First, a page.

It is very easy for time to get away from us. Before we know it, our alarm is going off and it’s as if we have opened the starting gate for the race we call our day. I know that my to-do list in endless, I mark off one thing and add another. That can become an overwhelming process. If you are anything like me, you forget how many hours are in a day and just keep piling on the tasks. This wouldn’t be a bad way of doing things if at the end of the day we looked at the list and all that wasn’t accomplished and accepted where we are in that moment. We accomplished everything that we absolutely needed to, that is human nature, the part of the list that we didn’t get to was extra. Here is what I mean by extra, there was nothing on your list that you didn’t accomplish that is going to be life or death. It may become an inconvenience for another day, but it isn’t life threatening. We only have so much energy before we need to recharge, running on empty is a difficult way to do it. When I am told to take a moment for me it is in my nature to try and “schedule” that time, put it on the to-do list, but I am here to tell you that may not be the answer. If you are already experiencing the to-do list blues, there are other ways to find time for yourself.
Make “you time” a habit
This is definitely easier said than done. A quick google search will tell you that it takes 66 days to develop a habit. Well that is a daunting number, so much can happen in 66 days. So how do you create a habit without scheduling it in? It’s simple, start with something simple. One moment of self-awareness and compassion is surprisingly rejuvenating. Create a reminder based on a location or action as opposed to time or task. Taking 3 deep breaths every time you go into the bathroom. Singing a happy jingle in the shower. Reading a poem during your cup of coffee. These little habits will begin to creep into your day and in those moments, you will find yourself again and again. All it takes is a moment of not worrying about what needs to be done to re-center yourself and pick up where you left off. It is a breath of fresh air when you need it the most. Once you develop a small habit, the bigger habits will become less daunting. Start small, start with one at a time, just start… that is where the challenge lies. Once you have started the 66 days will go by in a flash.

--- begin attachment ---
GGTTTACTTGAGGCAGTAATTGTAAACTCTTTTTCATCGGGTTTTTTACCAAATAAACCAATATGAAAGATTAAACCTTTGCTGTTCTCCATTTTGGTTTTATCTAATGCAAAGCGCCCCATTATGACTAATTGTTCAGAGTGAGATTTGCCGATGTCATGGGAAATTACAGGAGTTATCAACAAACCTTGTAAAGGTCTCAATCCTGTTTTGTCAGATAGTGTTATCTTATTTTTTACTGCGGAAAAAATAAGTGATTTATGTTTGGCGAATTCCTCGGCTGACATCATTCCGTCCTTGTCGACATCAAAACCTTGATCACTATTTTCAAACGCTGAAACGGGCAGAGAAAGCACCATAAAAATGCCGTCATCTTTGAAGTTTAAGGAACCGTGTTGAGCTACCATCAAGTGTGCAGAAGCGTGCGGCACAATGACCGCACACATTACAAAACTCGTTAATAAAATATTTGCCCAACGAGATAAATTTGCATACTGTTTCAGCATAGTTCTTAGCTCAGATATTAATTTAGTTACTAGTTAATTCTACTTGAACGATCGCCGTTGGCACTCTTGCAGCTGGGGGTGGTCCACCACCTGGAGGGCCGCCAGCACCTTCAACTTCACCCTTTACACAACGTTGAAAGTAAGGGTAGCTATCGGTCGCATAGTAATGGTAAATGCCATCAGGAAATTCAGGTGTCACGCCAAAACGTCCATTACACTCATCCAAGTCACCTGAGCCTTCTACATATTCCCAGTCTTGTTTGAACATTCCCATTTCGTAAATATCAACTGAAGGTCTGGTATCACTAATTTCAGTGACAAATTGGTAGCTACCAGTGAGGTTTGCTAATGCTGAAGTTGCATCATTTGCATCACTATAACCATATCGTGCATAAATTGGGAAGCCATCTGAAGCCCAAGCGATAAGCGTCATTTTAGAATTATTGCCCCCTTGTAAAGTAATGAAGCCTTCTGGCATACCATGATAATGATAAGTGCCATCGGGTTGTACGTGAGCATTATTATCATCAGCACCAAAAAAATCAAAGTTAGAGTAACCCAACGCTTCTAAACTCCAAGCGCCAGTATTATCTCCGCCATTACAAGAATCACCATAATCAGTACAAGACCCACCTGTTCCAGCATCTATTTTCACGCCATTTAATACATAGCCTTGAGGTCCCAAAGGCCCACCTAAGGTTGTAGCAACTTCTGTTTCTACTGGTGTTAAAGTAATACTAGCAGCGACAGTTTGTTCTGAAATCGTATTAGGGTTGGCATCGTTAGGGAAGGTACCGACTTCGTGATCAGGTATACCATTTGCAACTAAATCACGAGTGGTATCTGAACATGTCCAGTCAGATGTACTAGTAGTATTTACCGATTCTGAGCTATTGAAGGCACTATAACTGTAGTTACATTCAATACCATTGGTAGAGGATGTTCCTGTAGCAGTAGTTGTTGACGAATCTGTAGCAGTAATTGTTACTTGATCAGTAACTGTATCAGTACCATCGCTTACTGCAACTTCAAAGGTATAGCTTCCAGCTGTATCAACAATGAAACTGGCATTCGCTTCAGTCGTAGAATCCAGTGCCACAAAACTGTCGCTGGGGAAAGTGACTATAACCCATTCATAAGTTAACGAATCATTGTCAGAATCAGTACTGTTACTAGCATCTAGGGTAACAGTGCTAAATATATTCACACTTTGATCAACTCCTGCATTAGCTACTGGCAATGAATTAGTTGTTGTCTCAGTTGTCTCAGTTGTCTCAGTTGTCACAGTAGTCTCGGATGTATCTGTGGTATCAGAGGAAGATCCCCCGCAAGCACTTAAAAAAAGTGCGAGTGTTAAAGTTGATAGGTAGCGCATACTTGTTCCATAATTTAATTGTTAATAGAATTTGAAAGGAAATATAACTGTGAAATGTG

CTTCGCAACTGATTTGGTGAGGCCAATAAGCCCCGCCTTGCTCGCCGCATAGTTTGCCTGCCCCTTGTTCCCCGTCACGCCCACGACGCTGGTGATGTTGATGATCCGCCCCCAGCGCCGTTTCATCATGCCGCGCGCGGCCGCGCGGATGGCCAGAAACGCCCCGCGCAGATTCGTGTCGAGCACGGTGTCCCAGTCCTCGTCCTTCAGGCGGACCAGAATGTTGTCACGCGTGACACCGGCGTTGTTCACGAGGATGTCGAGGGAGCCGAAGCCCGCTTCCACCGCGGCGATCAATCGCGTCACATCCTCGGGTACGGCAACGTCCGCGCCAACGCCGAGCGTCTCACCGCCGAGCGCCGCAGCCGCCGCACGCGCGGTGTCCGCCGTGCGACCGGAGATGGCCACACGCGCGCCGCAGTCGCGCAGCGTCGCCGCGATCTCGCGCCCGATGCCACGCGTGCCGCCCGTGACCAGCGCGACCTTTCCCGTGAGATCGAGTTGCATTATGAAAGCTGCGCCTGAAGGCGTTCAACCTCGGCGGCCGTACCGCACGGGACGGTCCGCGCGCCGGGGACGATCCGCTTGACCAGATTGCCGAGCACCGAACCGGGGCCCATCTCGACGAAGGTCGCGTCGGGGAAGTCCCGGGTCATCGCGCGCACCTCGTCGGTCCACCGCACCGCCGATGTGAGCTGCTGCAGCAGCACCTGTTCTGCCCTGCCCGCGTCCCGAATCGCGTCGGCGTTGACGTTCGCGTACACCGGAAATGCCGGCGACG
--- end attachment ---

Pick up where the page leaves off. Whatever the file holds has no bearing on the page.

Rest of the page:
Reorder your to-do list
Look at your list and order them in a way that works for you. I personally like to order my list to have small tasks on the top, that way I can do them quickly and have the satisfaction of crossing something off. That also leaves the small stuff completed and dwindles the list down, leaving me less stressed out about all that I would like to accomplish. I know people that prefer to put the big tasks first. Putting the larger tasks at the beginning guarantees that they will get done. It may help take away procrastination if that is something that hinders you. The joke around our house is, “Nothing is worth doing unless done frantically”. I feel as though I work better under pressure, or at least I tell myself that! If pressure isn’t your thing put the big to-dos at the top and get them done right from the get-go. Whether it is small or not so small tasks at the top of your list the goal is to have an organized list that is easy to follow. If it is just a bunch of words throw on a piece of paper or there are multiple lists strewn about, it is difficult to feel like much is being accomplished at all. Once the list is smaller, we have time to do what we may not always get time for.
Now that the list is reordered look at it again and decide what really doesn’t need to be done. Maybe washing the windows, dusting, pulling weeds, baking for the bake sale, or painting the living room wall doesn’t need to be done today, this week, or even this month! This isn’t being lazy, this is being mindful of yourself and your time. This is allowing yourself to let go of the mundane, not so important things until you have the time for them. If you love doing any of those things, by all means do them, but if there is something on your list that doesn’t float your boat, or you just look at it with dread, let it go. Or better yet, delegate, ask somebody else if they would be willing to take on the task. If it is just you, then even more reason not to do them, who would even notice if you didn’t? Here me out though, if you ask and they say “no”, you may need to accept that. You might not know what is on their list, they could be saying no just like you should be if it is something you really don’t want to do or need to do. Saying no is dang hard. If you are anything like me that word is used less often than it should be. The habit of pleasing others is so simple to fall into. Learning to say no could be the best thing we ever do for ourselves. Saying no to the things we don’t want to do leaves time to say yes to what we really want. Your time is precious, don’t waste it doing the mundane.
The to-do list blues are more common than we probably think. We see people who seem to have their shit together and some might, but most are just trying to make it work. You also probably have it together more than you think, people probably look at you and are envious of how much you have it together. We can only take it one step at a time. One task however big or small is still a task. Our definition of task may also need to be examined. Reading a book, going to the waterpark (for fun), sleeping in, building a snowman, laying on the beach, are all tasks! What we need to let go of is the guilt that comes when we don’t “accomplish” something. Let go of the guilt when we don’t reach our expectations of ourselves, maybe even reevaluate that expectation. To-do lists are supposed to be helpful, they should never be a source of stress, guilt, or shame. If you would do better without them, throw them out! Mindfulness comes in many forms, clearing the forever long to do list is one of them.